'Racist' teachers shock researcher

Hana Turner says teachers' expectations were highest for Asian students, followed by Pakeha and Pasifika students.
Hana Turner says teachers' expectations were highest for Asian students, followed by Pakeha and Pasifika students.
A researcher has been shocked by the racist attitudes of the teachers she interviewed for work looking at expectations for students' success.

Hana Turner conducted the survey for her thesis "Teacher Expectations, Ethnicity and the Achievement Gap", part of a Master of Education degree at the University of Auckland.

"I wanted to find out whether teachers had different expectations for their students based on their ethnicity," she said.

But the responses from the 15 secondary school mathematics teachers in regards to their Maori students left her reeling.

She said she found some of the teachers blamed Maori students and their families for their lack of success in the classroom.

Teachers' expectations were highest for Asian students, followed by Pakeha and Pasifika students.

"But then much, much lower than that were the Maori students," Ms Turner said.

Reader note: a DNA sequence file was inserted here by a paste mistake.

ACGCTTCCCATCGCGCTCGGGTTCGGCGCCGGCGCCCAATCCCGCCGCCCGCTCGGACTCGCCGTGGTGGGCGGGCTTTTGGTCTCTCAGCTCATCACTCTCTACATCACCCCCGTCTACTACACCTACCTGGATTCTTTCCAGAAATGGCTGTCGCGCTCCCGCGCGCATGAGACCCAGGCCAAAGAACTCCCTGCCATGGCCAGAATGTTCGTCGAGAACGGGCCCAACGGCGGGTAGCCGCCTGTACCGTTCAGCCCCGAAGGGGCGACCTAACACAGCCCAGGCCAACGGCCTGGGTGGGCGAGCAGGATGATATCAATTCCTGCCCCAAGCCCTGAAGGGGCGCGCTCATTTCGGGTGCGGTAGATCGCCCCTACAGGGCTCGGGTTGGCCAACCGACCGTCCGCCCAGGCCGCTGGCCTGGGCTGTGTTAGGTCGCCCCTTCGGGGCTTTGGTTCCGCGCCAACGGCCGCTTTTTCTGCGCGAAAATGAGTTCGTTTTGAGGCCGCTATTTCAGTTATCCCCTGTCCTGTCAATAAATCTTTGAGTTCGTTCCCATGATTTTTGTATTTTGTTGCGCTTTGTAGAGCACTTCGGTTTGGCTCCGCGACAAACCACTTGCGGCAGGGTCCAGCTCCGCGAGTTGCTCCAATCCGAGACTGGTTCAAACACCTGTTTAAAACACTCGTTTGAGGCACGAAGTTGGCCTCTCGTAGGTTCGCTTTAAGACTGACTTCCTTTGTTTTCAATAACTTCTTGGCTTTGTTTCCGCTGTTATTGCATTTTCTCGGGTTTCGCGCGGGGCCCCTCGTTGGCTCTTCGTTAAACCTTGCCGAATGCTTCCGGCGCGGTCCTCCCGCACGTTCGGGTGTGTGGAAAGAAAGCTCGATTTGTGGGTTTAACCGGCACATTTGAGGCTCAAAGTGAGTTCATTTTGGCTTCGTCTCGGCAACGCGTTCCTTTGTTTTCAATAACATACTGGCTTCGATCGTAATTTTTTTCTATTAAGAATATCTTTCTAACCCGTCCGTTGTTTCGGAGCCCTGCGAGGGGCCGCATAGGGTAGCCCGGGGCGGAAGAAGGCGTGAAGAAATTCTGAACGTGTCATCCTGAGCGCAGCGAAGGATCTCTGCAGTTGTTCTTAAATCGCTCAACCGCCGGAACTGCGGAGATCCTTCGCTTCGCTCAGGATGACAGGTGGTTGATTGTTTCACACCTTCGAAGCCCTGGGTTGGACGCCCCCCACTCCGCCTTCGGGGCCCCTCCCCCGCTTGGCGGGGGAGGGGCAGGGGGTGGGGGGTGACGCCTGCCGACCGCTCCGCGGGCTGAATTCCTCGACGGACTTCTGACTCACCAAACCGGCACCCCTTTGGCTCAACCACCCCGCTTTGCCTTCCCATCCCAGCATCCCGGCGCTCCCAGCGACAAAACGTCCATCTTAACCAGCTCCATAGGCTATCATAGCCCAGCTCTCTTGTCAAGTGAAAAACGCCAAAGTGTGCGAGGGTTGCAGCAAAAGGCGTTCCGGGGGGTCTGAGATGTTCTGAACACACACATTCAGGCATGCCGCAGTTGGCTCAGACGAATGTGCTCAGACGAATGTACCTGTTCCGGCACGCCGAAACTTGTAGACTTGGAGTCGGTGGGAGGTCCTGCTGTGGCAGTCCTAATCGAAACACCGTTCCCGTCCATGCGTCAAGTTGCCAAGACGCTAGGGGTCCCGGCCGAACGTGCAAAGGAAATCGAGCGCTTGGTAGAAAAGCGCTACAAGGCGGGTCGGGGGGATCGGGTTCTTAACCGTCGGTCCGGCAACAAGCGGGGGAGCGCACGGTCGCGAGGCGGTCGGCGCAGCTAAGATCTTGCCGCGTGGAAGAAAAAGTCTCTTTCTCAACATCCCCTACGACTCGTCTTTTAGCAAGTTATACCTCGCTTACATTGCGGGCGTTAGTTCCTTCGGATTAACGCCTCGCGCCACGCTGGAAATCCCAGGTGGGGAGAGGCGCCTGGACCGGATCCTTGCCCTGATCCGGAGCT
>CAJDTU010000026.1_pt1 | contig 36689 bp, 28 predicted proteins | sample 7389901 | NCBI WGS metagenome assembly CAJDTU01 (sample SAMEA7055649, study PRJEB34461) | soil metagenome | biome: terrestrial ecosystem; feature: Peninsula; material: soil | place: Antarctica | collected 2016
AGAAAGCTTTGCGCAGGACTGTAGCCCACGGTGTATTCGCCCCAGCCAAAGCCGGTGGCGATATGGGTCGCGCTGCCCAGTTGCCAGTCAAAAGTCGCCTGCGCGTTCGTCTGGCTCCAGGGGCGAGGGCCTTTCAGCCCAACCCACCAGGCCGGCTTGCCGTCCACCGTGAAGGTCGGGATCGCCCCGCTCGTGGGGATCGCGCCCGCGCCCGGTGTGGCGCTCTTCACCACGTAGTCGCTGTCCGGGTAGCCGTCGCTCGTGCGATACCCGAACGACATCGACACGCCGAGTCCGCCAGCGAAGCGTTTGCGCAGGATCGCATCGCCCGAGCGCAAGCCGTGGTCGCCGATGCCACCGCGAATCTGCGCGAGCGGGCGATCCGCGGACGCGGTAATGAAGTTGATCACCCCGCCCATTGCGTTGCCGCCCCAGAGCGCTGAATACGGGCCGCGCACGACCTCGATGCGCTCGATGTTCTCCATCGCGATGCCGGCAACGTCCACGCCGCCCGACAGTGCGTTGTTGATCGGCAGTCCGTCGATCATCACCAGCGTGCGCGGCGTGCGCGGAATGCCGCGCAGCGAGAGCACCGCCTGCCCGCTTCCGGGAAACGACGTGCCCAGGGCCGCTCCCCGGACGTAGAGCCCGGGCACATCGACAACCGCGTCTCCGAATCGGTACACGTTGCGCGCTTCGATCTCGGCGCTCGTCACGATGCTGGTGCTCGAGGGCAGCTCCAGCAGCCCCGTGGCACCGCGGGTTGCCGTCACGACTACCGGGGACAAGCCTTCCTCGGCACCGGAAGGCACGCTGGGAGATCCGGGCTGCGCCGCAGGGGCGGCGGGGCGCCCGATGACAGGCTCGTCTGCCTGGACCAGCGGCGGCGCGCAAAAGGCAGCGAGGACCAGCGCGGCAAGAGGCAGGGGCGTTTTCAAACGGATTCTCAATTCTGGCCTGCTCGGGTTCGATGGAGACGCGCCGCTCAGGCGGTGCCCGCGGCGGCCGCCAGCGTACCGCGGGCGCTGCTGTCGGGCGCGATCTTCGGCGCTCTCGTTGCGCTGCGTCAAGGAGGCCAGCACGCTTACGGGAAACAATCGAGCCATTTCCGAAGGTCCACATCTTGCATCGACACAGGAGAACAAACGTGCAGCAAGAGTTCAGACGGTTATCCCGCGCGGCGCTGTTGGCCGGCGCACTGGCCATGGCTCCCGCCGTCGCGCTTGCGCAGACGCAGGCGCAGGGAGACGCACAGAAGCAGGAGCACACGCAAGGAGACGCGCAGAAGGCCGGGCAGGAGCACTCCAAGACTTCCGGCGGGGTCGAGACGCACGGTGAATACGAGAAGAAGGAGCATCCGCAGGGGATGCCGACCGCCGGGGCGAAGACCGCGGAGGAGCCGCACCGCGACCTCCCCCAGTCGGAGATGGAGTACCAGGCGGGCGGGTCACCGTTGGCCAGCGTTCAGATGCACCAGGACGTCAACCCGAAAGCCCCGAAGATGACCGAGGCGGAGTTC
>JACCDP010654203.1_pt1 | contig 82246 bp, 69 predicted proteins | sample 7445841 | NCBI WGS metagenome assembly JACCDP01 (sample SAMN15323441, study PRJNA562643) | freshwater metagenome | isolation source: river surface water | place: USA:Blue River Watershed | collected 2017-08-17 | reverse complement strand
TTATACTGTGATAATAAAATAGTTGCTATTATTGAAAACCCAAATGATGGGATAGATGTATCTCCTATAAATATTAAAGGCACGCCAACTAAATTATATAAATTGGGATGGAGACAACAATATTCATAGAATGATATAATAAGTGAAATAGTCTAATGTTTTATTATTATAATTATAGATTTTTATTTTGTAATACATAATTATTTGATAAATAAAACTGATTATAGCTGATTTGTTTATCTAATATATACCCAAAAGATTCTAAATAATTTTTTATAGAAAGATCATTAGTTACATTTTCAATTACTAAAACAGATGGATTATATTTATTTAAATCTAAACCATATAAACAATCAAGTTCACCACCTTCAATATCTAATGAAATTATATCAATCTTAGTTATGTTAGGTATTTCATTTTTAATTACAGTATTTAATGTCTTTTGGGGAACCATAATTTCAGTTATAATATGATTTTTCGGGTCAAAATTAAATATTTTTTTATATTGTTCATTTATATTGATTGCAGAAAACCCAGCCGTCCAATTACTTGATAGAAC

"The teachers predominantly had very negative opinions about their Maori students.

"They had very low expectations for them. They blamed the students themselves for not being as competent as other ethnic groups and they blamed the students' families.

"They said that the parents weren't interested in their children's education and that many Maori had criminal tendencies and would probably end up in jail."

Statements from the thesis included one from a teacher who said, "I watch this Police 10/7 [television show] ... The suspects will always be Maori."

The study involved 15 mathematics teachers and 361 Year 9 and Year 10 students. The participants were recruited from five secondary schools in Auckland, three low- decile, one mid-decile and one high-decile.

The teachers and students completed questionnaires and ten teachers also participated in semi-structured interviews.

Ms Turner has been a teacher since 1998, having completed a Bachelor of Education and a DipTchg at the University's Faculty of Education.

She returned to the university to do her Masters on a Teach NZ scholarship, and graduates today.

Despite being blue eyed and having fair hair, Ms Turner is of Ngati Ranginui descent. Her grandfather, Maharaia Winiata, was the first Maori to study and be awarded a PhD outside of New Zealand.

Ms Turner hopes her thesis will highlight that work is still needed around culturally-responsive teaching in schools and teacher training organisations.

- Nicholas Jones of the NZ Herald

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